Stan Getz

Artist / Band / Musician
Jazz / Bossa Nova
Verve/Universal & others
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Stan Getz Interview on NPR with Terry Gross. 1990

"Mickey One" 1965

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“My life is music, and in some vague, mysterious and subconscious way, I have always been driven by a taut inner spring which has propelled me to almost compulsively reach for perfection in music, often—in fact, mostly—at the expense of everything else in my life.” ~Stan Getz

Artists like to improve on nature. The great landscape painters took run of the mill scenes and turned them into works of art. By employing evocative language poets can make their readers yearn so much for the Elyesian fields of their imagination that it hurts.

In his sixth symphony, Beethoven took an ordinary country brook and turned it into a stream that could easily bubble through the Garden of Eden. On a less exalted level, great jazz musicians take ordinary tunes and turn them into great art.

Through the years there have been many, many examples of this, right from the days when King Oliver played West End Blues and Bix Beiderbecke turned I'm Coming Virginia into a small, perfectly formed tone poem.

One of the great transformers of the ordinary was Stan Getz (1927-1991). Getz first made his name in the forties with Woody Herman's Second Herd. One of the most famous numbers he recorded with the band was the Ralph Burns tune Early Autumn.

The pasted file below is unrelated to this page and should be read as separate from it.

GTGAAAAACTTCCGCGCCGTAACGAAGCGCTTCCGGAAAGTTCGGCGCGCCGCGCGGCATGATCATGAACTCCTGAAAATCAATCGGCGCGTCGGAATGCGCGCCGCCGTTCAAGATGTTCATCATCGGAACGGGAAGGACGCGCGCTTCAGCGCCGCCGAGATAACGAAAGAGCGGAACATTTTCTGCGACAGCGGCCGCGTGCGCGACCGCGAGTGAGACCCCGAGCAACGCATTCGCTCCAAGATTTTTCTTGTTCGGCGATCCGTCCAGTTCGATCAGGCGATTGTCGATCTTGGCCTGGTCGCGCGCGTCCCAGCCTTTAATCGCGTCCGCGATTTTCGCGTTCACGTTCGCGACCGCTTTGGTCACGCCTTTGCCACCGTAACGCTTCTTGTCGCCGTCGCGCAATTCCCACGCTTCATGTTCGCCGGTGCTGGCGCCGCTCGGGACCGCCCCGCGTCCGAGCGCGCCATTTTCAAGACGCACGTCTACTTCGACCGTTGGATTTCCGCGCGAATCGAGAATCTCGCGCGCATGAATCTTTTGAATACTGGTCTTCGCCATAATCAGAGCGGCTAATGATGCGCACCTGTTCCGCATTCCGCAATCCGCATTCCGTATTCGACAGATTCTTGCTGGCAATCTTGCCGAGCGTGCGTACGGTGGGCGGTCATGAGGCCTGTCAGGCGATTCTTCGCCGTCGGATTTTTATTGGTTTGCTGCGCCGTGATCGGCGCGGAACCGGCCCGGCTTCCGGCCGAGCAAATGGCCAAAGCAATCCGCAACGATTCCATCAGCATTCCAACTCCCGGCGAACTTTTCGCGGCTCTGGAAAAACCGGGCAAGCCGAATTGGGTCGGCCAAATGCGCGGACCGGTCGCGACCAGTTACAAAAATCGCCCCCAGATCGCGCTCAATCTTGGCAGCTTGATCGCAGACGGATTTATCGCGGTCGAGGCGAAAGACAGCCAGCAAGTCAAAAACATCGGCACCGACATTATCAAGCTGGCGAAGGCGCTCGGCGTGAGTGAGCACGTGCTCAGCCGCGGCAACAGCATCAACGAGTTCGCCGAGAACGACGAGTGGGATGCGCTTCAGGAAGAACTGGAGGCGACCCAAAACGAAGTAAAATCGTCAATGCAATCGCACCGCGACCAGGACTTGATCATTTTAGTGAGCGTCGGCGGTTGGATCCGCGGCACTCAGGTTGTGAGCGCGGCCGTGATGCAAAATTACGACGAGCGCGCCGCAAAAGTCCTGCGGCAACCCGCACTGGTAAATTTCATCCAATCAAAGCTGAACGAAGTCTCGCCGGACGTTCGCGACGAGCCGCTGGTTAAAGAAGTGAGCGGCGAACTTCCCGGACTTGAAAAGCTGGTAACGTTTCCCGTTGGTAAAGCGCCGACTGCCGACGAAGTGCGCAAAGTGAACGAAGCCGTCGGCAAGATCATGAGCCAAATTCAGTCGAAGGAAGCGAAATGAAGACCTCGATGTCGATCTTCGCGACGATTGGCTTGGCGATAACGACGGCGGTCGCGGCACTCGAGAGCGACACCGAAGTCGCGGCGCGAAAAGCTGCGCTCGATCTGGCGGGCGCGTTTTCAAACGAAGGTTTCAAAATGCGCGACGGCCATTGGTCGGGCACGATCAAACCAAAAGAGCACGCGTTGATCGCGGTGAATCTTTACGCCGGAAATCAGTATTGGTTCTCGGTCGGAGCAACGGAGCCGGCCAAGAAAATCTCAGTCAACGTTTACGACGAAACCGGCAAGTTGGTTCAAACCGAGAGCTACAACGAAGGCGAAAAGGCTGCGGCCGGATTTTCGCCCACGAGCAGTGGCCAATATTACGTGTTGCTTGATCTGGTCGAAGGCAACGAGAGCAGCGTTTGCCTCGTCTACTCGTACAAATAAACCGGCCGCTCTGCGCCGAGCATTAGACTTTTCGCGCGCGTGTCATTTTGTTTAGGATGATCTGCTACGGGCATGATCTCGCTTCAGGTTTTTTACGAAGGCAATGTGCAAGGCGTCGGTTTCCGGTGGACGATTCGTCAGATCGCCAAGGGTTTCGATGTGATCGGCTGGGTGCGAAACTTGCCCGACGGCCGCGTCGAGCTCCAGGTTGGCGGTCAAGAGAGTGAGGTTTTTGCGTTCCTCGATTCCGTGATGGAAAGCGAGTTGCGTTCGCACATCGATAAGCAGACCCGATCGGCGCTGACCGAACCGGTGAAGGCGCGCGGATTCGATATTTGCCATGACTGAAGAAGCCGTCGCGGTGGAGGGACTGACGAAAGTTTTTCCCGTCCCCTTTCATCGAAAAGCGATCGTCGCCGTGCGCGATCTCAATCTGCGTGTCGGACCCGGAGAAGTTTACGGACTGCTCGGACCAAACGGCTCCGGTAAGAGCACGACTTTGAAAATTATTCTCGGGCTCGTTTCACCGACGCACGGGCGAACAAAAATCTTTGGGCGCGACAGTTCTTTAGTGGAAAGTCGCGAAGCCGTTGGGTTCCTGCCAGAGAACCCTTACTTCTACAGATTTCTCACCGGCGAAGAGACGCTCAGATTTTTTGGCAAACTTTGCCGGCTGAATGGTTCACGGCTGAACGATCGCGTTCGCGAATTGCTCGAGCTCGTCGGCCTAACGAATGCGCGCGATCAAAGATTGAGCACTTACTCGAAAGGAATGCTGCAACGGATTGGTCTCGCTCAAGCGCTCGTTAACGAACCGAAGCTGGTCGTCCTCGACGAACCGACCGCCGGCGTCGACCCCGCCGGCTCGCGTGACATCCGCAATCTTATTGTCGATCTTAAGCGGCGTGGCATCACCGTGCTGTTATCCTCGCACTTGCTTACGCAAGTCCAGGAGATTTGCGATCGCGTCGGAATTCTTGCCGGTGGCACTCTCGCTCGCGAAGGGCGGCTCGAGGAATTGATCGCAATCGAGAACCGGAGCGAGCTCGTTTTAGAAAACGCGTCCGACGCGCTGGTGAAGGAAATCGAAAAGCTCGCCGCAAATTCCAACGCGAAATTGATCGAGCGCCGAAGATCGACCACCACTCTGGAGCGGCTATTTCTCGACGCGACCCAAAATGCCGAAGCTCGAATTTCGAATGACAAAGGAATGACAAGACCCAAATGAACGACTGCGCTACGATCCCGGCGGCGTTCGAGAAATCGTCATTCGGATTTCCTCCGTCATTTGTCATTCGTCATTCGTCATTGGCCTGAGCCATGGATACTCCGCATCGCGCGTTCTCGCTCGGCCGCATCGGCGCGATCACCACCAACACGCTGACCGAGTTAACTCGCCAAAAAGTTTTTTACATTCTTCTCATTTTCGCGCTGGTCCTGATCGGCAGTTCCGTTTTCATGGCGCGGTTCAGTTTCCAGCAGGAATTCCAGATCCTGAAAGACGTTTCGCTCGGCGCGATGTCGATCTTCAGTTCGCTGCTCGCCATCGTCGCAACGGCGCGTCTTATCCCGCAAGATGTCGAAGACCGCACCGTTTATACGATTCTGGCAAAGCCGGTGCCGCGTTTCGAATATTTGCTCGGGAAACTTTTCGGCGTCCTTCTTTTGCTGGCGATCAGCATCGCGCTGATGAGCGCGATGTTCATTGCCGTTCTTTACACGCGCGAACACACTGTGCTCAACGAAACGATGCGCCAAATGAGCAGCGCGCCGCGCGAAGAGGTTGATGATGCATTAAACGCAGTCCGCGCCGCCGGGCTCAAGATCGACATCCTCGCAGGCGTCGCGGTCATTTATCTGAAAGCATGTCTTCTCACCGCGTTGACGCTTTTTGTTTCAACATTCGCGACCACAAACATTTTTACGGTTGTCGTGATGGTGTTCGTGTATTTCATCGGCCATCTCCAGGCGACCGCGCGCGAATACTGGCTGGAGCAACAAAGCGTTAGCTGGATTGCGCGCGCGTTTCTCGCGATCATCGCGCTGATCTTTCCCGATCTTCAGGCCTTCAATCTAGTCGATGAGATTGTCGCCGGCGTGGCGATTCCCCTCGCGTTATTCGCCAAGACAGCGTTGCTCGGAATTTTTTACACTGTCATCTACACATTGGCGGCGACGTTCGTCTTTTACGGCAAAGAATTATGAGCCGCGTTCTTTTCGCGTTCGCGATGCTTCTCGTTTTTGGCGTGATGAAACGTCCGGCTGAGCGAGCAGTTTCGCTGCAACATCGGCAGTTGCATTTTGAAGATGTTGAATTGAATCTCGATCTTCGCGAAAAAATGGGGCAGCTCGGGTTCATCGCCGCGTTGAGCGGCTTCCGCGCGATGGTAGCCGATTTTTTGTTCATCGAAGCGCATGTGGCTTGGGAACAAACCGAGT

As well as being a beautiful song, the number demonstrates Getz's masterly way with a melody. First there is the immaculate saxophone tone; like an alto flute; pure and mellow. Getz treats the melody by adding subtle touches here and there; it is masterly. Like when a painter adds a touch of white to the corner of a painted eye.

Getz had an amazing technique, he could play anything on the saxophone. On the album Stan Getz Quartets, Getz recorded a tune called 'Crazy Chords'. In the recording Getz roars through some extreme key changes touching signatures no average sax player in his or her right mind would chose to play. Yet Getz makes it sound like he was taking a stroll by a brook.

On the same album as 'Crazy Chords' there's a fine example of the way Getz treats a slow ballad. 'What's New' is one of the great songs. Played straight it is beautiful, but Getz with a stroke of the brush here and there transforms the melody into a work of art. Like a Rembrant in sound.

Until 1958 Getz played some of the best jazz in the United States and with some of the best jazzmen in the country: Al Haig, Oscar Peterson, Bill Evans, Chet Baker, Jimmy Raney and Horace Silver.

In 1958 he moved to Europe and worked mainly with European musicians like the wonderful Swedish baritone player Lars Gullin, pianist Martial Solal and Bengt Hallberg and with other US ex-patriots like Oscar Pettiford and Kenny Clarke.

In 1961 Getz returned to New York to record what is undoubtedly the best example of a partnership between a jazz musician and strings - the album Focus. Focus is a superb achievement. Getz sails above and around the composer Eddie Sauter's brilliant string arrangements. It's an example of a stunning musician at the height of his considerable powers.

The album Getz made after Focus was Jazz Samba. This contained his greatest hit the Samba, 'Desafinado'. Again 'Desafinado' is a simple tune that Getz turns into high art. After 'Desafinado' Getz's career took a giant step forward. Bossa Nova became a craze for a while and Getz was one of its chief exponents. But it did not reduce his commitment to improve on nature. ~ Written by Colin Frame ~

"All you can do is play melody. No matter how complicated it gets, it’s still a melody.” ~Stan Getz~

Al Haig, Stan, Tommy Potter - Birdland 1949

Photo by Herman Leonard

“There are four qualities essential to a great jazzman. They are taste, courage, individuality, and irreverence. These are the qualities I want to retain in my music.” ~Stan Getz~

Stan & granddaughter Katie

This is PRICELESS! Stan & Shorty Rogers w/Woody Herman Big Band.











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